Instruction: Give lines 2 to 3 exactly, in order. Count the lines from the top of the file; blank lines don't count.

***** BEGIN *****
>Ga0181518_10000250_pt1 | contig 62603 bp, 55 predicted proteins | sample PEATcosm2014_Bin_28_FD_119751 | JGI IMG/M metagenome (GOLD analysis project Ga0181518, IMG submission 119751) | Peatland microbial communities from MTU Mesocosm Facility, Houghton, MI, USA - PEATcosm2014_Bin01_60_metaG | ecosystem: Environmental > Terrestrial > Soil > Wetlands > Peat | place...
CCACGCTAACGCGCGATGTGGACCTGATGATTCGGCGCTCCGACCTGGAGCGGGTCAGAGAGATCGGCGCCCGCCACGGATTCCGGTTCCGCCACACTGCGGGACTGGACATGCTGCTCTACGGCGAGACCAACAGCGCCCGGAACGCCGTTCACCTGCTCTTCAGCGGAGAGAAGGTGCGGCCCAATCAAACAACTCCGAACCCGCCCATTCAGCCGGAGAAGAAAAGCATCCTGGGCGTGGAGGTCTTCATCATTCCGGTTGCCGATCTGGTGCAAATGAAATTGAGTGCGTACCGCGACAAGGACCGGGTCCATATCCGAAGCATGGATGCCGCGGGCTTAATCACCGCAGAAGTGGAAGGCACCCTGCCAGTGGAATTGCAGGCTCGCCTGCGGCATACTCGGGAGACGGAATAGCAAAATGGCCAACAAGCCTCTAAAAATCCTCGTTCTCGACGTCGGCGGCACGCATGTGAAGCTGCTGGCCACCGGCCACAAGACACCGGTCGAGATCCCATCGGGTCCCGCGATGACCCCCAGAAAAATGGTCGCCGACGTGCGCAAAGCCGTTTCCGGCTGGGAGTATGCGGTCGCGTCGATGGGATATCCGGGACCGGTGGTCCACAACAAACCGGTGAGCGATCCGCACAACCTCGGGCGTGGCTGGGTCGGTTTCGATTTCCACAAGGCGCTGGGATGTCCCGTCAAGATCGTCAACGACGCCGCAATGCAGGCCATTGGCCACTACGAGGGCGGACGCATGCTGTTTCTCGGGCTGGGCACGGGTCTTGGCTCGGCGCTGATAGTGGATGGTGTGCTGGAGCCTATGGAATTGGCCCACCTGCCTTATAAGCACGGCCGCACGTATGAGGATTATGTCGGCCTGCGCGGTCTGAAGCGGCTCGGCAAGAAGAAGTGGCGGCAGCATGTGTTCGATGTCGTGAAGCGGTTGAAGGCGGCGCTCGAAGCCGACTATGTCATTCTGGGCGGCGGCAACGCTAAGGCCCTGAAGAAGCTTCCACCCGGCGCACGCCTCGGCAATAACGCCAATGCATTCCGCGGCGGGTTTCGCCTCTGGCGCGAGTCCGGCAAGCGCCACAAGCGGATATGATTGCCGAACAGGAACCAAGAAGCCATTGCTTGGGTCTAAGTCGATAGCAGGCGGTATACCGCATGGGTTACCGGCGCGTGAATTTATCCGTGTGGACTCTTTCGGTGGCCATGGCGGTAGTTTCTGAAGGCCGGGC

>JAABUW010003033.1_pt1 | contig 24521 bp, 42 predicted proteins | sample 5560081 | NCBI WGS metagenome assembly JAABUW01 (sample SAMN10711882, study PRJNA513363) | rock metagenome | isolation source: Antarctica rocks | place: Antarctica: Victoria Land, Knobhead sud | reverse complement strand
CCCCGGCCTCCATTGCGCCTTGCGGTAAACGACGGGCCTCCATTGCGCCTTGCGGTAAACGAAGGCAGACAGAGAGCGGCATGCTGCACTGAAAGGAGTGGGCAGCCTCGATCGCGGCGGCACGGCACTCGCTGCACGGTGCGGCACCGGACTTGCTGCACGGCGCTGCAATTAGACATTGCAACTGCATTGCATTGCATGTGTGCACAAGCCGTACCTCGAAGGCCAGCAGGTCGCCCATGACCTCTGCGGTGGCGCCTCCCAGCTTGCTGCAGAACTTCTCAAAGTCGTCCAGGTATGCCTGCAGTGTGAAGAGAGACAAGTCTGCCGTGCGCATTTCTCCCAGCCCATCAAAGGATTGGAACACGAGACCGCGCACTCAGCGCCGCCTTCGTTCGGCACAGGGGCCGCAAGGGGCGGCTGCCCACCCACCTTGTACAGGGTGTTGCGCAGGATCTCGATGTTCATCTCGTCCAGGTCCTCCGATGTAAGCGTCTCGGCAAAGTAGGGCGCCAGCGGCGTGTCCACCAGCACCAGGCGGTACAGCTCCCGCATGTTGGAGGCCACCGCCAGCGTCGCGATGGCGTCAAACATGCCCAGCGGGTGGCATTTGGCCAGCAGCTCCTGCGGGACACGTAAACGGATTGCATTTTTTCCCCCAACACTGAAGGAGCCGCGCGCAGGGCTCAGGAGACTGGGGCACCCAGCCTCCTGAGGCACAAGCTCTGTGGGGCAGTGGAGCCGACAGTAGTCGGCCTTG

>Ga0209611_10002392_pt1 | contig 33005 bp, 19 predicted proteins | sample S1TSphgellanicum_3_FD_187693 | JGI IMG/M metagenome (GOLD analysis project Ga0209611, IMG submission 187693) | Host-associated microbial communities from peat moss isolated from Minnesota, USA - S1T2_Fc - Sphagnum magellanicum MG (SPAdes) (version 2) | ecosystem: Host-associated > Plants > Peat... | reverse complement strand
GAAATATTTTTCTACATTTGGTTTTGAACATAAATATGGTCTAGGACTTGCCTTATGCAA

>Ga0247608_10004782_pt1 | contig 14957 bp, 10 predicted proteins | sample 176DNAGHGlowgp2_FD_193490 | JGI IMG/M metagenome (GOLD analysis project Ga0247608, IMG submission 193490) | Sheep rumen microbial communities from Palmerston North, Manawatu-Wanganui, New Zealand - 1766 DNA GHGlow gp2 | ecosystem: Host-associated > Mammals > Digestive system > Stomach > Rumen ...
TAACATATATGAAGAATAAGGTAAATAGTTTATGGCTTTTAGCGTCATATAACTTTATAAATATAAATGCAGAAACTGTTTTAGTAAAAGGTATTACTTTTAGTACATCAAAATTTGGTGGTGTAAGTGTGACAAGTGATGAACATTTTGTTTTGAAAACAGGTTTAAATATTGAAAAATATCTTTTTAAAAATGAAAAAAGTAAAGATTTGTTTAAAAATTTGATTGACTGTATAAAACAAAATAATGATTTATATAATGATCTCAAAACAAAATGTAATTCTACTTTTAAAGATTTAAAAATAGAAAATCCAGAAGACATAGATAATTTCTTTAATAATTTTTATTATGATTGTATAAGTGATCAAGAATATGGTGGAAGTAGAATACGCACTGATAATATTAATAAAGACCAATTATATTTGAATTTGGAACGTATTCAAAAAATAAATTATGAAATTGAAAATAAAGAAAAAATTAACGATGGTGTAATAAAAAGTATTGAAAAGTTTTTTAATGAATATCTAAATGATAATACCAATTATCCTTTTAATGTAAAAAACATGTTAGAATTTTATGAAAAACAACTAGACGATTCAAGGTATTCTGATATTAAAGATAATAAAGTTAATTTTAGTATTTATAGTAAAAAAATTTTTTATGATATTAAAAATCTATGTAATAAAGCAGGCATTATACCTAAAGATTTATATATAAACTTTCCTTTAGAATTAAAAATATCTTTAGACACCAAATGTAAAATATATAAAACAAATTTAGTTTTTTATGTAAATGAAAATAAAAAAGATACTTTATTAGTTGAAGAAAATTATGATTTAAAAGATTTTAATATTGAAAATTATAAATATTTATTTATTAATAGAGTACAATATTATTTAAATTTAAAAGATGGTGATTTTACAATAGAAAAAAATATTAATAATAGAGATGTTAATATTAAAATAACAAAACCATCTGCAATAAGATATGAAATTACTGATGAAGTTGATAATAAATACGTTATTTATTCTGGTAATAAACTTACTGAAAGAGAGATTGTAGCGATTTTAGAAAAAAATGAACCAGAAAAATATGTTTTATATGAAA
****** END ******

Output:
CCACGCTAACGCGCGATGTGGACCTGATGATTCGGCGCTCCGACCTGGAGCGGGTCAGAGAGATCGGCGCCCGCCACGGATTCCGGTTCCGCCACACTGCGGGACTGGACATGCTGCTCTACGGCGAGACCAACAGCGCCCGGAACGCCGTTCACCTGCTCTTCAGCGGAGAGAAGGTGCGGCCCAATCAAACAACTCCGAACCCGCCCATTCAGCCGGAGAAGAAAAGCATCCTGGGCGTGGAGGTCTTCATCATTCCGGTTGCCGATCTGGTGCAAATGAAATTGAGTGCGTACCGCGACAAGGACCGGGTCCATATCCGAAGCATGGATGCCGCGGGCTTAATCACCGCAGAAGTGGAAGGCACCCTGCCAGTGGAATTGCAGGCTCGCCTGCGGCATACTCGGGAGACGGAATAGCAAAATGGCCAACAAGCCTCTAAAAATCCTCGTTCTCGACGTCGGCGGCACGCATGTGAAGCTGCTGGCCACCGGCCACAAGACACCGGTCGAGATCCCATCGGGTCCCGCGATGACCCCCAGAAAAATGGTCGCCGACGTGCGCAAAGCCGTTTCCGGCTGGGAGTATGCGGTCGCGTCGATGGGATATCCGGGACCGGTGGTCCACAACAAACCGGTGAGCGATCCGCACAACCTCGGGCGTGGCTGGGTCGGTTTCGATTTCCACAAGGCGCTGGGATGTCCCGTCAAGATCGTCAACGACGCCGCAATGCAGGCCATTGGCCACTACGAGGGCGGACGCATGCTGTTTCTCGGGCTGGGCACGGGTCTTGGCTCGGCGCTGATAGTGGATGGTGTGCTGGAGCCTATGGAATTGGCCCACCTGCCTTATAAGCACGGCCGCACGTATGAGGATTATGTCGGCCTGCGCGGTCTGAAGCGGCTCGGCAAGAAGAAGTGGCGGCAGCATGTGTTCGATGTCGTGAAGCGGTTGAAGGCGGCGCTCGAAGCCGACTATGTCATTCTGGGCGGCGGCAACGCTAAGGCCCTGAAGAAGCTTCCACCCGGCGCACGCCTCGGCAATAACGCCAATGCATTCCGCGGCGGGTTTCGCCTCTGGCGCGAGTCCGGCAAGCGCCACAAGCGGATATGATTGCCGAACAGGAACCAAGAAGCCATTGCTTGGGTCTAAGTCGATAGCAGGCGGTATACCGCATGGGTTACCGGCGCGTGAATTTATCCGTGTGGACTCTTTCGGTGGCCATGGCGGTAGTTTCTGAAGGCCGGGC

>JAABUW010003033.1_pt1 | contig 24521 bp, 42 predicted proteins | sample 5560081 | NCBI WGS metagenome assembly JAABUW01 (sample SAMN10711882, study PRJNA513363) | rock metagenome | isolation source: Antarctica rocks | place: Antarctica: Victoria Land, Knobhead sud | reverse complement strand